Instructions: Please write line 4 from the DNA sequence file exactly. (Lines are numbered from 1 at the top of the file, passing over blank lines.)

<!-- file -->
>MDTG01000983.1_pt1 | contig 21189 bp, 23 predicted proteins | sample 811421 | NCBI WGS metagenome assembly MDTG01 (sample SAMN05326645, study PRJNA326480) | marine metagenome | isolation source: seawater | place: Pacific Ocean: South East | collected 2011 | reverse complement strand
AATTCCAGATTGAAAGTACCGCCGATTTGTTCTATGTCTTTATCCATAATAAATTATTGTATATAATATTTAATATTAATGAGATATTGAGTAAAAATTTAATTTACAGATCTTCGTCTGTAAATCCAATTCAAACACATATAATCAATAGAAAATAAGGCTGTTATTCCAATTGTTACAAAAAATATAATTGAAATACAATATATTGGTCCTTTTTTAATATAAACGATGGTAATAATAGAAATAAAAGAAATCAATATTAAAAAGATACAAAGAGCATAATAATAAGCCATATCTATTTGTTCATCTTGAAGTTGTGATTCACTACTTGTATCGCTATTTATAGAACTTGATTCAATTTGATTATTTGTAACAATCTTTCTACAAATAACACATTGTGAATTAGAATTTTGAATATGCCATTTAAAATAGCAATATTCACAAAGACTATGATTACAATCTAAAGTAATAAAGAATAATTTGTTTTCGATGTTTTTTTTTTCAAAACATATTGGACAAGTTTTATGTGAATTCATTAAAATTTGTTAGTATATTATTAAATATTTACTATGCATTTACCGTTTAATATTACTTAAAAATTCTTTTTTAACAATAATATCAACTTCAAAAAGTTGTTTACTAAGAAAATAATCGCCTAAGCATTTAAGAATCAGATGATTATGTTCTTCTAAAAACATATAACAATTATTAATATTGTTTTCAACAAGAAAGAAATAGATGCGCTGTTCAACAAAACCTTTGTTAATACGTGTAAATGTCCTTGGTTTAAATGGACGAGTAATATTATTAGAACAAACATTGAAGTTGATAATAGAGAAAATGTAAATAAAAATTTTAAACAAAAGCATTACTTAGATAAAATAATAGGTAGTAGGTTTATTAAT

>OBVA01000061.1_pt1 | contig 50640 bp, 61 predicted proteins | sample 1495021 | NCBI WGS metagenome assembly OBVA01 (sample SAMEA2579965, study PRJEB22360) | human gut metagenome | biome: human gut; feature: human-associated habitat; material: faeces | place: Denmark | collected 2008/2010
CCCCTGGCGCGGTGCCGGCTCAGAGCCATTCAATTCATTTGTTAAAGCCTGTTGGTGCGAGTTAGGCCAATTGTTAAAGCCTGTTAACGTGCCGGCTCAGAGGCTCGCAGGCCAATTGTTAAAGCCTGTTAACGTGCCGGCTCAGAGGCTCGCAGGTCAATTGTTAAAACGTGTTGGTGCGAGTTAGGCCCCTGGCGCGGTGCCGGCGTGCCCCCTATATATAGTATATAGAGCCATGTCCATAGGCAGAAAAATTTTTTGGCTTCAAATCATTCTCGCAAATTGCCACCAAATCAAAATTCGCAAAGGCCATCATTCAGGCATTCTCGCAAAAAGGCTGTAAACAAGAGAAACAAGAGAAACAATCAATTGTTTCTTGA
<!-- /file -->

CCCCTGGCGCGGTGCCGGCTCAGAGCCATTCAATTCATTTGTTAAAGCCTGTTGGTGCGAGTTAGGCCAATTGTTAAAGCCTGTTAACGTGCCGGCTCAGAGGCTCGCAGGCCAATTGTTAAAGCCTGTTAACGTGCCGGCTCAGAGGCTCGCAGGTCAATTGTTAAAACGTGTTGGTGCGAGTTAGGCCCCTGGCGCGGTGCCGGCGTGCCCCCTATATATAGTATATAGAGCCATGTCCATAGGCAGAAAAATTTTTTGGCTTCAAATCATTCTCGCAAATTGCCACCAAATCAAAATTCGCAAAGGCCATCATTCAGGCATTCTCGCAAAAAGGCTGTAAACAAGAGAAACAAGAGAAACAATCAATTGTTTCTTGA